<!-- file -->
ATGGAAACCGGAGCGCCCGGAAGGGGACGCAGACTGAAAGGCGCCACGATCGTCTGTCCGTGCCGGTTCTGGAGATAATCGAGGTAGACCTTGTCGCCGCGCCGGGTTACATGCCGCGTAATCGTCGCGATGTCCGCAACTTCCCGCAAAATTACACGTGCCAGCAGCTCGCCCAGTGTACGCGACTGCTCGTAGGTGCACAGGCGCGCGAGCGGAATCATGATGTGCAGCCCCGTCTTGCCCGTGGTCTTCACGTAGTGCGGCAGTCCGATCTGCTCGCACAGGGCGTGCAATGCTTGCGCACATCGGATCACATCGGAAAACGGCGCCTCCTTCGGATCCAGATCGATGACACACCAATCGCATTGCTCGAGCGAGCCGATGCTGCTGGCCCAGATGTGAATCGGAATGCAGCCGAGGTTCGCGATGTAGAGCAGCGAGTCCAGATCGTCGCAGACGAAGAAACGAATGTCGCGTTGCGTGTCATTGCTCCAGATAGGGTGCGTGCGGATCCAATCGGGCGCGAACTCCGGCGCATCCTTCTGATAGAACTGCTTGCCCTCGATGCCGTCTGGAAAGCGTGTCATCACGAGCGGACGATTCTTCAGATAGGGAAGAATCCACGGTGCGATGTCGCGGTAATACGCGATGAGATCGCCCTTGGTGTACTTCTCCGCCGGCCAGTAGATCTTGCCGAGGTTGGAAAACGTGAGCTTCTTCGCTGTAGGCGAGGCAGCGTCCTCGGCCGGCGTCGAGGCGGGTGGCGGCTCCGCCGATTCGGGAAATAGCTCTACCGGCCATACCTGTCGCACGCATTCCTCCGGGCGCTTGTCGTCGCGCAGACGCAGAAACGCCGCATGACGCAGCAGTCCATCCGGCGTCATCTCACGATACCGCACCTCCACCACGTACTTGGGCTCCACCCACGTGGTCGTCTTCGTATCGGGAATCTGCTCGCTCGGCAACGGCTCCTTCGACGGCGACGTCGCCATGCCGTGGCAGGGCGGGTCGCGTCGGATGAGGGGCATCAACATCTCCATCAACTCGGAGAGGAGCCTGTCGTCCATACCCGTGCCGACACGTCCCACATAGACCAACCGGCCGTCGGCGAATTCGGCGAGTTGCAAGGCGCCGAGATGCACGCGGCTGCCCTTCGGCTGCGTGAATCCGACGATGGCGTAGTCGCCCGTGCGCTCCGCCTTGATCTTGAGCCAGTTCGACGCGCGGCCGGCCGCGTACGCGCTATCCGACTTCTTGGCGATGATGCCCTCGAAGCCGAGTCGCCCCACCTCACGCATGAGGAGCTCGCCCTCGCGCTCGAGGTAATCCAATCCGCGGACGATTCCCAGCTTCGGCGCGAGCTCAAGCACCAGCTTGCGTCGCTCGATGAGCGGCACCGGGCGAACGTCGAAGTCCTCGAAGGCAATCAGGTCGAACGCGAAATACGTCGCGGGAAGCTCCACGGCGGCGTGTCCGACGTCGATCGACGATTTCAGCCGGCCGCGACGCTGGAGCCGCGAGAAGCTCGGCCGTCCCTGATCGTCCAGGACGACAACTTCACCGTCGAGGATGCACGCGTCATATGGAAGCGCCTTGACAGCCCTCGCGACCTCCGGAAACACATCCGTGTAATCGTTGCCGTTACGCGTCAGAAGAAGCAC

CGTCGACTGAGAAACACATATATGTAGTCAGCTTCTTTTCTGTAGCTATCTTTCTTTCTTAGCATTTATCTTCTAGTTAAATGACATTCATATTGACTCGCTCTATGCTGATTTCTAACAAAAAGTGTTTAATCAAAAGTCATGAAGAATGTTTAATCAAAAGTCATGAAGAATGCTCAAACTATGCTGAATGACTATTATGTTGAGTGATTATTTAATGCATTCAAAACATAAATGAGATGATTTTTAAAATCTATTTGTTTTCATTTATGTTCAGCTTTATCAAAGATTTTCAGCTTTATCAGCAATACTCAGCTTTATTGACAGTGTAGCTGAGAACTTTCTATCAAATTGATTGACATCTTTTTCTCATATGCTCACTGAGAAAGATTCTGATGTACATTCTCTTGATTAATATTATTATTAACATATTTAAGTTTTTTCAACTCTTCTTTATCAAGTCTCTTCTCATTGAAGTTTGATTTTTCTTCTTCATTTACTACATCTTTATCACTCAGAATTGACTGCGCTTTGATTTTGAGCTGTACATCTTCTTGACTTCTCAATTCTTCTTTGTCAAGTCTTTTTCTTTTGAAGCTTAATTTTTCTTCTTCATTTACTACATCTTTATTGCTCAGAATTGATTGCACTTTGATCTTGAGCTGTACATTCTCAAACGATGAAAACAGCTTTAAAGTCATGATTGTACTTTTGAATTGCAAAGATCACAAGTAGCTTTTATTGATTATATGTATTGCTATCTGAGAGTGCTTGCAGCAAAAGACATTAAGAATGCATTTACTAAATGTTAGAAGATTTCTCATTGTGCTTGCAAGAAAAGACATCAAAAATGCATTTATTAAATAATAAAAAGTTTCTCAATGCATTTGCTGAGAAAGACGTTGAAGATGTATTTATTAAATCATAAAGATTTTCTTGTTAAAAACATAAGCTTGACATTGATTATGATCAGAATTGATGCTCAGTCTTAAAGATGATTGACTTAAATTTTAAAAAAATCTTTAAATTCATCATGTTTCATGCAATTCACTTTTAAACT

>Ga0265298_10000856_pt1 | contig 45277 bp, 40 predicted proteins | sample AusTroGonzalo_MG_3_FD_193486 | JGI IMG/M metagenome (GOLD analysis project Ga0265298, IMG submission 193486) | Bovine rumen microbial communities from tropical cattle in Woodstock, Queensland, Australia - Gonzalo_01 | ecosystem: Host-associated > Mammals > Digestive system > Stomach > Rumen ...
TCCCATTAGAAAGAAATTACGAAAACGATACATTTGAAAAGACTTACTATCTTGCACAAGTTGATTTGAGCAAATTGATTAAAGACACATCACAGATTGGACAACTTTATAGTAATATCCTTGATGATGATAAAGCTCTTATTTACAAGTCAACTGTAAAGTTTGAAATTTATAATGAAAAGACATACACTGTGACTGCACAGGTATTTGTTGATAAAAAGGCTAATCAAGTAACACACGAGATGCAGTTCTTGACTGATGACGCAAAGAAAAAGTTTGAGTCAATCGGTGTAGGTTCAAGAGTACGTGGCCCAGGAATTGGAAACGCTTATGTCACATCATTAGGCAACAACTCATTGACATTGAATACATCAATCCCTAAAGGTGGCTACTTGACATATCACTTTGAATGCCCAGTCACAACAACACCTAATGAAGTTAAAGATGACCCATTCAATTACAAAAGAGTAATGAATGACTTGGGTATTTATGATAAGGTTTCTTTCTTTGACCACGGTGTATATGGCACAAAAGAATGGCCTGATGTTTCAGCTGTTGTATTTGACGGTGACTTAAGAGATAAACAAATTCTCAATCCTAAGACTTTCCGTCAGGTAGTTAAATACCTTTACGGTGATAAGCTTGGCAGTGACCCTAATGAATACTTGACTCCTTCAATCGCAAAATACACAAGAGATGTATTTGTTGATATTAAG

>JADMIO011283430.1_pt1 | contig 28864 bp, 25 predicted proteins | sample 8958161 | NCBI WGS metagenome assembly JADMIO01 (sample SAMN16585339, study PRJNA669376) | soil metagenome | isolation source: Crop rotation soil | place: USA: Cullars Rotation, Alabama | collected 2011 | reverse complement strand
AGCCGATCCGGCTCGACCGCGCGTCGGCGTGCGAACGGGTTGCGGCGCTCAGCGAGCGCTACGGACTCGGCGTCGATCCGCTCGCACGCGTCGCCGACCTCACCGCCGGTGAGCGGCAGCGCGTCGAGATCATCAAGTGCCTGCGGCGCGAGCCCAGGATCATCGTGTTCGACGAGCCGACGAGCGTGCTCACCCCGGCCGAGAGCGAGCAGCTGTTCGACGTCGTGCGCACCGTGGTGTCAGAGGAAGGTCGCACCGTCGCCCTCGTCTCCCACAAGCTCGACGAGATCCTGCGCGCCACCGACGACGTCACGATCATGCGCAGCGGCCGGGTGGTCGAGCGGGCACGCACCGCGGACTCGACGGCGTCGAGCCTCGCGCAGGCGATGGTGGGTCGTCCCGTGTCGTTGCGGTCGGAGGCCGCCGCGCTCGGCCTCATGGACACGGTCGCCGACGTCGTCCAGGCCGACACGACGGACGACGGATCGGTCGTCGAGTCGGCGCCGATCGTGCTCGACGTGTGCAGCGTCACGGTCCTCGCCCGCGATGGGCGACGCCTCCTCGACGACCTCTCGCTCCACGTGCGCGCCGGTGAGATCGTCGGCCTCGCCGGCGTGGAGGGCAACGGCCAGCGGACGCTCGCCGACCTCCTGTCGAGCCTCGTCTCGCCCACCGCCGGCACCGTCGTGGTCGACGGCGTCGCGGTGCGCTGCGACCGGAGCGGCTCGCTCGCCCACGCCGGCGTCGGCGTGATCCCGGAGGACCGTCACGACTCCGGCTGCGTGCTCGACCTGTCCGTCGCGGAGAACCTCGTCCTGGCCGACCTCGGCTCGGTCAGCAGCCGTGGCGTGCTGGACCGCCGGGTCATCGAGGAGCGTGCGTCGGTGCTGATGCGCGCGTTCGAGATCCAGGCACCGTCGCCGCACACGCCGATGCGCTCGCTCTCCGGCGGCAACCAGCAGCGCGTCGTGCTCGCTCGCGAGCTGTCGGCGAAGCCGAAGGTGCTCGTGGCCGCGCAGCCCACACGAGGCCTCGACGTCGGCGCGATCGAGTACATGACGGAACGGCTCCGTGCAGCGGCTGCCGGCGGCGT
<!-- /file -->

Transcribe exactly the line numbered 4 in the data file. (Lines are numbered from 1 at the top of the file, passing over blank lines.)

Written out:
TCCCATTAGAAAGAAATTACGAAAACGATACATTTGAAAAGACTTACTATCTTGCACAAGTTGATTTGAGCAAATTGATTAAAGACACATCACAGATTGGACAACTTTATAGTAATATCCTTGATGATGATAAAGCTCTTATTTACAAGTCAACTGTAAAGTTTGAAATTTATAATGAAAAGACATACACTGTGACTGCACAGGTATTTGTTGATAAAAAGGCTAATCAAGTAACACACGAGATGCAGTTCTTGACTGATGACGCAAAGAAAAAGTTTGAGTCAATCGGTGTAGGTTCAAGAGTACGTGGCCCAGGAATTGGAAACGCTTATGTCACATCATTAGGCAACAACTCATTGACATTGAATACATCAATCCCTAAAGGTGGCTACTTGACATATCACTTTGAATGCCCAGTCACAACAACACCTAATGAAGTTAAAGATGACCCATTCAATTACAAAAGAGTAATGAATGACTTGGGTATTTATGATAAGGTTTCTTTCTTTGACCACGGTGTATATGGCACAAAAGAATGGCCTGATGTTTCAGCTGTTGTATTTGACGGTGACTTAAGAGATAAACAAATTCTCAATCCTAAGACTTTCCGTCAGGTAGTTAAATACCTTTACGGTGATAAGCTTGGCAGTGACCCTAATGAATACTTGACTCCTTCAATCGCAAAATACACAAGAGATGTATTTGTTGATATTAAG